1. 12689 POINTS
    Ted RatliffPRO
    Owner, SFS Associates,
    You can have as many as you want or can afford as long as the total amount of inurance is deemed reasonable by the issueing companies.  A single person making $15,000 a year may have a heard time convincing the insurance company he has a need or can afford $10,000,000 in life insurance.  Otherwise there are no rules governing how many policies you can have
    Answered on April 29, 2013
  2. 4735 POINTS
    Jerry Vanderzanden, CLU, ChFCPRO
    Co-Founder, Coastal Financial Partners Group, California
    There is no limit on the number of policies that one may have on one's life. However, there is a limit on the total amount of coverage (death benefit) on one's life. Depending on insurer, for insureds under 40 it can be up to 25 times one's earned income. The multiple is less at older ages.
    Answered on April 29, 2013
  3. 61682 POINTS
    Steve SavantPRO
    Syndicated Financial Columnist, Host of the weekly talk show Steve Savant's Money, the Name of the Game, Scottsdale Arizona
    You can have several life insurance polices, but it's the collective amount of total death benefit that ultimately hits a threshold of financial justification. You're only worth so much and when that threshold is met, you're ability to purchase additional life insurance is generally limited. Keep in mind that you also have to establish insurable interest between the policy insured and the policy beneficiaries.
    Answered on August 18, 2013
  4. 63254 POINTS
    Peggy MacePRO
    CEO and Senior Agent, Outlook Life, Inc, Most of the U.S.
    There is no limit on how many life insurance policies someone can have, as long as the sum of all the face amounts is within what can be justified financially. When you apply for a new policy, the insurance company will ask what existing coverage you have, as well as if you plan to replace any of your current policies. That is partly so they can determine your sum total of life insurance. On average, most people can get about 20 times their annual income in life insurance, but it can be far more or far less depending on age, net worth, and other factors.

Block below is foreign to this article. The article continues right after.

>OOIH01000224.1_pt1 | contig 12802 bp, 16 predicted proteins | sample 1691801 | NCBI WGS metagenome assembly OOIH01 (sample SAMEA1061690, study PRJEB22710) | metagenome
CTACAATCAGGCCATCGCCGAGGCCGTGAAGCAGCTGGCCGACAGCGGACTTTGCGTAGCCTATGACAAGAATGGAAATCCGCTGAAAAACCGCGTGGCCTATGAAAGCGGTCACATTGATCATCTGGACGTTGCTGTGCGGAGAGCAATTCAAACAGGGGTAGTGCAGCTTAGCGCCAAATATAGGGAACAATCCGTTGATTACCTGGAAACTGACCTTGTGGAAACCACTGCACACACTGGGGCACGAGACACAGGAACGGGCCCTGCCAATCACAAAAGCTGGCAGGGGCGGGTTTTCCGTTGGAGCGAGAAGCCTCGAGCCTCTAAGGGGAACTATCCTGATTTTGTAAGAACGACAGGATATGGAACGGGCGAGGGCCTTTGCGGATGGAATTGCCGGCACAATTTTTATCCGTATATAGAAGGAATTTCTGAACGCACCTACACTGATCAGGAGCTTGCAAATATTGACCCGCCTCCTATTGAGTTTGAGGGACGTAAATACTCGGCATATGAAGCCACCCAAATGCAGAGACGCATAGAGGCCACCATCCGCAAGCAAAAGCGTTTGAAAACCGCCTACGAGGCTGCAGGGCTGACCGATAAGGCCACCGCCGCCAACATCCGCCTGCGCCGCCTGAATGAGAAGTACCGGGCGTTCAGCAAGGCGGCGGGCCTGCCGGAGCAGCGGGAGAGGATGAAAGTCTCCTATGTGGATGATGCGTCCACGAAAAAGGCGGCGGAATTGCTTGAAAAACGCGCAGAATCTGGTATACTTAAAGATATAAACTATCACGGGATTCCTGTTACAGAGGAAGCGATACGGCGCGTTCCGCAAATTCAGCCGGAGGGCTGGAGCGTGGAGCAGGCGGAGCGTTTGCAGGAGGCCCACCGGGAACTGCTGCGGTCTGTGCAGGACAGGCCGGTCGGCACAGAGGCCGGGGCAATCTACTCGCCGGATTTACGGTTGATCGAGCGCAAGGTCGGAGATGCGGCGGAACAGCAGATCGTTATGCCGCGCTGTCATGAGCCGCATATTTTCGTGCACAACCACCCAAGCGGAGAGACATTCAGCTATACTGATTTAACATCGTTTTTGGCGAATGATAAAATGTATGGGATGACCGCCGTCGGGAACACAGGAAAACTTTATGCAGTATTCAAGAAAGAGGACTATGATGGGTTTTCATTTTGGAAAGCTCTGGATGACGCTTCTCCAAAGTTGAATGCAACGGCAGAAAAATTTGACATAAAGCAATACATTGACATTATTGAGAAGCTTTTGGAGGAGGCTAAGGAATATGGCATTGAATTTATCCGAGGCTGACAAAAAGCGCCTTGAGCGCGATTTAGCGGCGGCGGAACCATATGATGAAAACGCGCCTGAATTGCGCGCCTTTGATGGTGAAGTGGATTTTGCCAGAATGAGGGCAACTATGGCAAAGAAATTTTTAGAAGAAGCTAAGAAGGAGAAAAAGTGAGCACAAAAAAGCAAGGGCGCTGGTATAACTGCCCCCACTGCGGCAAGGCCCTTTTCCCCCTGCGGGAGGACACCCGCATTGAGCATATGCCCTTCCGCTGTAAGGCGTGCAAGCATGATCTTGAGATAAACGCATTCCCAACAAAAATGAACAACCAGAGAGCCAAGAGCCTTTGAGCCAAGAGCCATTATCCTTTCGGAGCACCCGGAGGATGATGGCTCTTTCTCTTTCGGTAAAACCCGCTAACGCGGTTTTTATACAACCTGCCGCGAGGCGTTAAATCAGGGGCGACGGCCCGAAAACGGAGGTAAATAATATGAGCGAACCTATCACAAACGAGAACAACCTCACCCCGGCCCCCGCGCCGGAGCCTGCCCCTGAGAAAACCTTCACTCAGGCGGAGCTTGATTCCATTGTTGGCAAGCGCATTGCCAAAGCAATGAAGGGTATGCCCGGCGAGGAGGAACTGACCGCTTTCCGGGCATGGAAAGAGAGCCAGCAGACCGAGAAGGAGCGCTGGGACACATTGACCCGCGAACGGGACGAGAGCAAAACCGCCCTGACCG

Answered on September 2, 2013
  5. 7479 POINTS
    Steve KobrinPRO
    President, The Firm of Steven H. Kobrin, LUTCF, 6-05 Saddle River Rd #103, Fair Lawn, NJ 07410
    I am working on a case right now in which my client has applied for 11 policies. Here is the breakdown:

    He is a partner in one business with two other fellows. They have just completed a buy-sell agreement and are funding the agreement with life insurance. Per the advice of their accountant and their attorney, they are purchasing several policies to cover both the current and the anticipated future value of the business. One policy will be owned by the business, and four other policies will be owned by a trust.

    That gives us five policies so far.

    My client is also a partner in a second business, with another fellow. They are following the same funding strategy. That business will own one policy, and the trust will own an additional four.

    Our count is now up to 10 policies.

    But these policies take care only of business needs. My client is also married with children. He needs life insurance for family protection. So he is purchasing yet another policy for their benefit.

    That gives us 11.

    The underwriter is fine with this set up. My client can justify the need for all policies financially. All policies have been deemed appropriate with regard to the financial needs of the business and the financial needs of his family.

    And you know what? He could buy more if he wanted to.

    Let’s suppose he supported a number of charities. They could be religious, or social service, or political. He could take out a separate policy for each of their benefit. Five charities, five more policies.

    But we have another consideration. What if his net worth is over $5 million, and he wants to preserve his estate for his heirs? What if he wants to avoid forcing his family to liquidate his assets just to pay Uncle Sam’s estate tax bill?

    He could buy life insurance to cover the tax bill. Another policy.

    We are not done yet :). What if his parents were financially dependent on him. It happens. What if his premature demise would put them in financial straits? He could buy life insurance on himself for their benefit, so they could be well taken care of.

    Do you realize that in this scenario, this one client could take out 20 or so policies?
    And it would all be financially justified and appropriate.

    How do you like that?
    Would you like to keep learning? Read my blog: planrisklive.com
    Answered on October 21, 2015
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